Objectives: Mild cognitive impairment presenting with an amnestic syndrome (aMCI) and amyloid positivity is considered due to AD. Many subjects, however, can show an overall very slow progression relevant for differential diagnosis, prognosis, and treatment. This study assessed PET biomarkers, including brain glucose metabolism, tau, and amyloid load, in a series of comparable aMCI at baseline, clinically evaluated at follow-up. Methods: We included 72 aMCI subjects from Geneva Memory Center (N = 31) and ADNI cohorts (N = 41), selected based on available FDG-PET, tau-PET, amyloid-PET, and clinical follow-up (2.3 years ± 1.2). A data-driven algorithm classified brain metabolic patterns into subtypes that were then compared for clinical and PET biomarker measures and cognitive decline. Voxel-wise comparisons were performed both with FDG-PET and tau-PET data. Results: The algorithm classified three metabolic subtypes, namely "Hippocampal-sparing with cortical hypometabolism" (Type1; N = 27), "Hippocampal and cortical hypometabolism" (Type 2; N = 23), and "Medial temporal hypometabolism" (Type 3; N = 22). Amyloid positivity and tau accumulation in the medial temporal and neocortical regions characterized Type 1 and Type 2, whereas Type 3 showed no significant tau pathology, variable amyloid positivity, and stability at follow-up. All tau-positive patients, independently of the FDG-based subtype, showed faster cognitive decline. Interpretation: aMCI subjects can differ in metabolic patterns, tau and amyloid pathology, and clinical progression. Here, we complemented with PET tau biomarker the specific brain hypometabolic patterns at the individual level in the prodromal phase, contributing to the patient's classification. Tau PET is the most accurate biomarker in supporting or excluding the AD diagnosis in aMCI across metabolic subtypes and also predicting the risk of decline.

The diagnostic and prognostic value of tau‐PET in amnestic MCI with different FDG‐PET subtypes

Caminiti, Silvia Paola;
2024-01-01

Abstract

Objectives: Mild cognitive impairment presenting with an amnestic syndrome (aMCI) and amyloid positivity is considered due to AD. Many subjects, however, can show an overall very slow progression relevant for differential diagnosis, prognosis, and treatment. This study assessed PET biomarkers, including brain glucose metabolism, tau, and amyloid load, in a series of comparable aMCI at baseline, clinically evaluated at follow-up. Methods: We included 72 aMCI subjects from Geneva Memory Center (N = 31) and ADNI cohorts (N = 41), selected based on available FDG-PET, tau-PET, amyloid-PET, and clinical follow-up (2.3 years ± 1.2). A data-driven algorithm classified brain metabolic patterns into subtypes that were then compared for clinical and PET biomarker measures and cognitive decline. Voxel-wise comparisons were performed both with FDG-PET and tau-PET data. Results: The algorithm classified three metabolic subtypes, namely "Hippocampal-sparing with cortical hypometabolism" (Type1; N = 27), "Hippocampal and cortical hypometabolism" (Type 2; N = 23), and "Medial temporal hypometabolism" (Type 3; N = 22). Amyloid positivity and tau accumulation in the medial temporal and neocortical regions characterized Type 1 and Type 2, whereas Type 3 showed no significant tau pathology, variable amyloid positivity, and stability at follow-up. All tau-positive patients, independently of the FDG-based subtype, showed faster cognitive decline. Interpretation: aMCI subjects can differ in metabolic patterns, tau and amyloid pathology, and clinical progression. Here, we complemented with PET tau biomarker the specific brain hypometabolic patterns at the individual level in the prodromal phase, contributing to the patient's classification. Tau PET is the most accurate biomarker in supporting or excluding the AD diagnosis in aMCI across metabolic subtypes and also predicting the risk of decline.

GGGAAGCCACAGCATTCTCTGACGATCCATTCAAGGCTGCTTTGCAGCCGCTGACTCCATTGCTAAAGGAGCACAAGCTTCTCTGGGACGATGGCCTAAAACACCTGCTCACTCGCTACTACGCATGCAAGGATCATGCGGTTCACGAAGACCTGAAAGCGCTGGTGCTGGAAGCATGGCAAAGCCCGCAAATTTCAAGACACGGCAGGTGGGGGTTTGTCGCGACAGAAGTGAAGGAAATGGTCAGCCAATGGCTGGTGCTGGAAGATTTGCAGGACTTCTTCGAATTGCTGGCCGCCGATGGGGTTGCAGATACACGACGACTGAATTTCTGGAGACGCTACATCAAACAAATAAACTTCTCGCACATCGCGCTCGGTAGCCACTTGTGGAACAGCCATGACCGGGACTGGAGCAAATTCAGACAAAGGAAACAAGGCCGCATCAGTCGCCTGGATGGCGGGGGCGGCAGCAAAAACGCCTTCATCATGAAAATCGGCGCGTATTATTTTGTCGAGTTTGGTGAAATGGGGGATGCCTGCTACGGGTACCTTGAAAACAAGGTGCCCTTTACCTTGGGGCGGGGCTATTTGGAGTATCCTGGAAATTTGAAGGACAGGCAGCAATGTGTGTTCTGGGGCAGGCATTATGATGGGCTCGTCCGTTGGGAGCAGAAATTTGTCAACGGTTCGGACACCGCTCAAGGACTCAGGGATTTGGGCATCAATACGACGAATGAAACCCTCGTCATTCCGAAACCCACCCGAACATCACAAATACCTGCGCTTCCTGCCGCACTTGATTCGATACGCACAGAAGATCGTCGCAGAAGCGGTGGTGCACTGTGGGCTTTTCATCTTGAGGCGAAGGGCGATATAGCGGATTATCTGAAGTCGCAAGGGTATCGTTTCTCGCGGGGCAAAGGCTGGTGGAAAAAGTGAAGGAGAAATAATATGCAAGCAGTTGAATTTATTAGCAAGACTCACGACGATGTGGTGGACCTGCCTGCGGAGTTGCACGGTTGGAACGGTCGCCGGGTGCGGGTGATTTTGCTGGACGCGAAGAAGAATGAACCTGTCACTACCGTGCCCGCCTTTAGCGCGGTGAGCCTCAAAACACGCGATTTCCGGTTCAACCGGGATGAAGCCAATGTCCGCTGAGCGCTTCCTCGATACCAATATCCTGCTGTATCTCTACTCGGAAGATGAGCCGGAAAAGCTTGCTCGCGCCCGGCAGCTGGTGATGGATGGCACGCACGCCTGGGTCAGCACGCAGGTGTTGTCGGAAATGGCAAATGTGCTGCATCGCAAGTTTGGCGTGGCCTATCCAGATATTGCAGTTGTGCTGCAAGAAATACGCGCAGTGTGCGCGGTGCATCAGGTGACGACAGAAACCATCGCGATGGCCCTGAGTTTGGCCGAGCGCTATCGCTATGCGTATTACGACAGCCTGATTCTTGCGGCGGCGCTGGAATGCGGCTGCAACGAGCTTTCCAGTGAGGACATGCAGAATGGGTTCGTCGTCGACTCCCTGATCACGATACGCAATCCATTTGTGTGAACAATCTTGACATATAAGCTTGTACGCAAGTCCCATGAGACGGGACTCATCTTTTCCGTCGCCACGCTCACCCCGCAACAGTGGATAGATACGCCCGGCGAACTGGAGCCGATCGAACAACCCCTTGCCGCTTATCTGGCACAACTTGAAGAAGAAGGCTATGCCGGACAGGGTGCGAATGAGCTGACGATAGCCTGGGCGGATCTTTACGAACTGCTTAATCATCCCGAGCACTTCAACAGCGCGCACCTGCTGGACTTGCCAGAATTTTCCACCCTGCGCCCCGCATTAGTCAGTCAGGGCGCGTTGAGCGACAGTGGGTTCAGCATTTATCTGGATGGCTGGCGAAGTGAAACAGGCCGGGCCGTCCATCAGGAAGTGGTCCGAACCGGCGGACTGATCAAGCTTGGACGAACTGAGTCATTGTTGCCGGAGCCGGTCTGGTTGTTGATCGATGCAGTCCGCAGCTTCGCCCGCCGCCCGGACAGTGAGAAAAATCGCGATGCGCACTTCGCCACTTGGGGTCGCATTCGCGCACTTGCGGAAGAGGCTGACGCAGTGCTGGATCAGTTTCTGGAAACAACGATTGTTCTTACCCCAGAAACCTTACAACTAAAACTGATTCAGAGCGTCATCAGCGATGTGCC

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Utilizza questo identificativo per citare o creare un link a questo documento: https://hdl.handle.net/11571/1498023
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